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A group of authors writing interesting posts weekly and interacting with readers.
I am a poet, I have been writing as long as I can remember (and, according to my sisters even before that). In my early years, I was treated to the rhymes of Mother Goose and Dr. Seuss and I was enthralled. I love them both and have been influenced by them in my writing.
You would think I would always have wanted to read poetry since I wrote it. Well, that is not the case at all. In grade school, we were exposed to poets like Robert Frost and Elizabeth Barrett Browning. I was not impressed, and when the teachers told us what the poems supposedly were saying...I was totally lost. I did not like the style they wrote in and what I thought they said was not even close to what I was supposed to be seeing. By the time I had to read the poems about "How do I love thee" and "Lovely as a Tree" I had learned to memorize what the teacher said was happening. Subsequently, I began avoiding any poetry that I was not ordered to read.
Luckily for me, when I entered high school, I had a wonderful English teacher. Mr. Hagberg was different than any of my previous teachers. He taught us what a poem meant was what it made you feel or think. He said it did not really matter what the poet was thinking at the time it was written. We were encouraged to read and explain how a poem affected us and why we felt that way. There were NO WRONG ANSWERS! The door to enjoying other poets was swung open for me!
My first love in high school was the writings of William Blake. Being a big fan of all the large cats, "The Tyger" was the lure that captured me. I could visualize the creator as he blended so much beauty and grace with enormous strength and unbridled viciousness. When it referred to "The Lamb", I went to read it and noticed how he wrote gently, completely opposite of this poem. For me, the imagery was tangible and realistic. The dual nature of the creator made evident just by the descriptions of two of his creatures.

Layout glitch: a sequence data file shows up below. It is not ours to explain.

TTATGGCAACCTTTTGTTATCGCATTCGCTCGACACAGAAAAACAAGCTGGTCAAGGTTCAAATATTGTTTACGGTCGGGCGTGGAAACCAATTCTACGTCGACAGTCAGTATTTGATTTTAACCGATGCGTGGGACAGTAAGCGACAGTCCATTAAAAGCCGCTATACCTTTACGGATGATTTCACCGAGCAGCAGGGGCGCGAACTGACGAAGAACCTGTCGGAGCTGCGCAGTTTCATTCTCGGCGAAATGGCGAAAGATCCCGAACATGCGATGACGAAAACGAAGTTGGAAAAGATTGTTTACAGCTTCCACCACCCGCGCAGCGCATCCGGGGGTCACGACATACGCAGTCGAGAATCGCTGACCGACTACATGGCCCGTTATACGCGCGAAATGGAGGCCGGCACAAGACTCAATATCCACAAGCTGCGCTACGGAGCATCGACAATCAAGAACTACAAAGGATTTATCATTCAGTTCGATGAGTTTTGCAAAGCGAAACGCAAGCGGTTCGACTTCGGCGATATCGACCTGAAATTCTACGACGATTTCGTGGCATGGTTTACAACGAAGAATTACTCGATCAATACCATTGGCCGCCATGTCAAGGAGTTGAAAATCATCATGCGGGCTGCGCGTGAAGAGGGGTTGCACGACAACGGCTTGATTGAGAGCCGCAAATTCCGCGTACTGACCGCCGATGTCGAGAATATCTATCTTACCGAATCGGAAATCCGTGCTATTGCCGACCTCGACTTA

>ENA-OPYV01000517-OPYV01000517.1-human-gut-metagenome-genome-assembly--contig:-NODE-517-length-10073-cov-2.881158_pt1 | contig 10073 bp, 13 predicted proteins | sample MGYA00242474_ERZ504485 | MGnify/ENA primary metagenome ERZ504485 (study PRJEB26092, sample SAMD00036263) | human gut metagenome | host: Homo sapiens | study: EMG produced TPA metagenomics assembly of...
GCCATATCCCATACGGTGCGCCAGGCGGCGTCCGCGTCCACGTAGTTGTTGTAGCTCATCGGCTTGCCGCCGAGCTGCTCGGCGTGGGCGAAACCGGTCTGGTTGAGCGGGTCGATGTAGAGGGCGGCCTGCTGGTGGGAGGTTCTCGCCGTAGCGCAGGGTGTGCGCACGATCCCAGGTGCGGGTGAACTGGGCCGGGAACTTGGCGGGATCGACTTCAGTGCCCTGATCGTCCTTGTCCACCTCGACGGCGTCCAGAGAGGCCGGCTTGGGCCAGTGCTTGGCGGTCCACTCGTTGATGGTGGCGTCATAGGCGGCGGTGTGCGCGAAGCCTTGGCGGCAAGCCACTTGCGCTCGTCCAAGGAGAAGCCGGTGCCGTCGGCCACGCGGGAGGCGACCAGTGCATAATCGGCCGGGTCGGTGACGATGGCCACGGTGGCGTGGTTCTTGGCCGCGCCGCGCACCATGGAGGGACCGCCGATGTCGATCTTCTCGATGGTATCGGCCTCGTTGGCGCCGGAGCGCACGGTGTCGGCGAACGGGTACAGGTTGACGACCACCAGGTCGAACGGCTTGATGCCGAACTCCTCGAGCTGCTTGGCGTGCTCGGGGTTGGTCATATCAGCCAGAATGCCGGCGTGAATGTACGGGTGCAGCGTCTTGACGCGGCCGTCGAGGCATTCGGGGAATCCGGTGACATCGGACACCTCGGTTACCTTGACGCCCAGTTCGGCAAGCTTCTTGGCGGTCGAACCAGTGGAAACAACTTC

Blake's influence on me did not stop there. Many of his poems reflected the world before his eyes. "London" had me walking the streets of England in the late 1700s. I saw the dismal living conditions, felt the despair. His obvious references to funerals in connection to situations that would have been considered blessings to the rich, instilled in my soul the anguish felt by the lowly citizens.
While writing this I have come to realize that I write like him. Both of us write what we see and feel, without concern for the social norms. We speak from our hearts and souls. Truth is truth, no matter how messy or how much pain it creates when faced.
© Cindy J. Smith
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